A study by researchers Raúl Méndez, ICREA Research Professor at the Institute for Research in Biomedicine (IRB Barcelona) and Pilar Navarro at the IMIM (Institut de Recerca Hospital del Mar, Barcelona) describes a new reprogramming mechanism for the expression of genes responsible for turning a healthy cell into a tumor cell. In the study, published in this week's edition of Nature Medicine, the scientists have identified the protein CPEB4 as a "cellular orchestra conductor" that "activates" hundreds of genes associated with tumor growth.
The image shows the formation of new blood vessels in tumorous tissue do to the presence of CEPB-4. Credit: IRB Barcelona / IMIM
Using experiments involving human cancer cells in mice, these researchers have demonstrated that the decrease in CPEB4 levels in cancer cells reduces the size of tumors by up to 80%. Although the study is limited to two kinds of tumor, according to the co-authors, "given the effects observed in the tumors examined and the type of genes regulated by this mechanism, it is expected to be involved in many other types of cancer".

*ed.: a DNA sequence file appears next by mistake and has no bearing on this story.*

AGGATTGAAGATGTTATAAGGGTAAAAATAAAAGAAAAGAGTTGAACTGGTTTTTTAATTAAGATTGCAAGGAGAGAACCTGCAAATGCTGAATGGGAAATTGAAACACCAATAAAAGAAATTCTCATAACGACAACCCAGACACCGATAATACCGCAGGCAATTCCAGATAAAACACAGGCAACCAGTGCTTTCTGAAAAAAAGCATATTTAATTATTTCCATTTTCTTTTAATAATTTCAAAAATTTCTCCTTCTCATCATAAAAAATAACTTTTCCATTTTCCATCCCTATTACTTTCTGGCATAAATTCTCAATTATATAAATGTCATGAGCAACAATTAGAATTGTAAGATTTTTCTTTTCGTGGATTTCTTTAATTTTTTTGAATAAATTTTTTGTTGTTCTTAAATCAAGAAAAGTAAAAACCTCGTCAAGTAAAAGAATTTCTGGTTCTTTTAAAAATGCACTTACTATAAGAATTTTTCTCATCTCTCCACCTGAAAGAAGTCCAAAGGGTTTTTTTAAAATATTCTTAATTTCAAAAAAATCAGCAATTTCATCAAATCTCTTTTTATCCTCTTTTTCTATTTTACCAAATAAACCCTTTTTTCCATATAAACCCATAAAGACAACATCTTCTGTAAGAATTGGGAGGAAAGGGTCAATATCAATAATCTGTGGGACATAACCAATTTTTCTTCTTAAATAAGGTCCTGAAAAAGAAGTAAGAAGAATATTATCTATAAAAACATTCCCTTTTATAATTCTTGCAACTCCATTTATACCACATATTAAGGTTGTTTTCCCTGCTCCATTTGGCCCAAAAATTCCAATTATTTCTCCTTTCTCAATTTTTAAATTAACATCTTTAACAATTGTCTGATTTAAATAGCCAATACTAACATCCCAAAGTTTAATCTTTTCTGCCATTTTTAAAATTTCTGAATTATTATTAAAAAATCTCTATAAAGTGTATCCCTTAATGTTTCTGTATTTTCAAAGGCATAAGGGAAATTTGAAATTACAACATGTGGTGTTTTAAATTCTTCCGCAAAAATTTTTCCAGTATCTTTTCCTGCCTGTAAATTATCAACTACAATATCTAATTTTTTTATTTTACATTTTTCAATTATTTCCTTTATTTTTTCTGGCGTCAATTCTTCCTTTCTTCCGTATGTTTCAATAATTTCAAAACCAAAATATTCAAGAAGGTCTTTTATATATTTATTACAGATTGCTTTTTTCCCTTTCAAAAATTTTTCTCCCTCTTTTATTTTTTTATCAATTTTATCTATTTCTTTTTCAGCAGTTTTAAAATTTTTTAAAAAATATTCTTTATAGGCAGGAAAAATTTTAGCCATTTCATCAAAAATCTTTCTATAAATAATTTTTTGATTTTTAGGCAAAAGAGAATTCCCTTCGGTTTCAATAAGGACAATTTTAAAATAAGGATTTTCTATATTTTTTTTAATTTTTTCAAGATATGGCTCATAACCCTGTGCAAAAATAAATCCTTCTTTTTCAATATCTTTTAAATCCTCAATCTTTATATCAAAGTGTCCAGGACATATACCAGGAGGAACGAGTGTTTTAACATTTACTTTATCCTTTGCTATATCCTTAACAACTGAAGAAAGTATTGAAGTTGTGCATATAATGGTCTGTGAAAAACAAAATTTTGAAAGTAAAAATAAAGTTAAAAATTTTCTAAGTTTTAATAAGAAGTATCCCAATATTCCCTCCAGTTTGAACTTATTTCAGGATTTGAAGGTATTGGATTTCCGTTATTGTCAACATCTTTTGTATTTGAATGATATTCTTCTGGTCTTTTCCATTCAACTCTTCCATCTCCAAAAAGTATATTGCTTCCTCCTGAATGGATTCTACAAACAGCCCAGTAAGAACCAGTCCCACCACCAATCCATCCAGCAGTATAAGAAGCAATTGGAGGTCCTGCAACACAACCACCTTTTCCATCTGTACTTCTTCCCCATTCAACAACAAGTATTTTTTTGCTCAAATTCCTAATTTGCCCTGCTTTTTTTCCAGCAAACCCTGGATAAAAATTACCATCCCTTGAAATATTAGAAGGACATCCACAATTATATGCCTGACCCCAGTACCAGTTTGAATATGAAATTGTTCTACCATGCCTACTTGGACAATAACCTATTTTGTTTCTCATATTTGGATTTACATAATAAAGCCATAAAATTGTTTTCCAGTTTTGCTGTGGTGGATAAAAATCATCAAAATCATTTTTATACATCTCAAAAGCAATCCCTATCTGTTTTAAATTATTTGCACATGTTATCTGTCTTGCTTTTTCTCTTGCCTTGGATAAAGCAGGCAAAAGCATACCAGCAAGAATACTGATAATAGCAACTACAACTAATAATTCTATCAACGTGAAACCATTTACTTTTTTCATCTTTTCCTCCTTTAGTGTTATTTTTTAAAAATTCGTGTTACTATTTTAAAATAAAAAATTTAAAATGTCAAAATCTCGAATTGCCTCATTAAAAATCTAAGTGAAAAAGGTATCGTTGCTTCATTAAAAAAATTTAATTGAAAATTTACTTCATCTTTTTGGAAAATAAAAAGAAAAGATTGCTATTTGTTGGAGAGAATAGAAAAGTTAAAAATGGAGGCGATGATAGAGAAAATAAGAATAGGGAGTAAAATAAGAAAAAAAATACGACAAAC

This study opens up avenues for new treatments for cancer, for which the researchers are designing and analyzing CPEB4 inhibitors of potential therapeutic interest. "The clinical applications are very promising, although intensive research is needed to identify inhibitory molecules and to test them in various models before determining their clinical potential and, in this case, their use in patients", warn Navarro and Méndez.
The study involved Francisco X. Real, at the Centro Nacional de Investigaciones Oncológicas (CNIO) and Eduardo Eyras, ICREA researcher, both from the Department of Experimental and Health Sciences at the Universitat Pompeu Fabra (UPF), together with Mar Iglesias and Francesc Alameda from the Pathology Service at Hospital del Mar.Reference article:
Nature Medicine (2011) doi:10.1038/nm.2540
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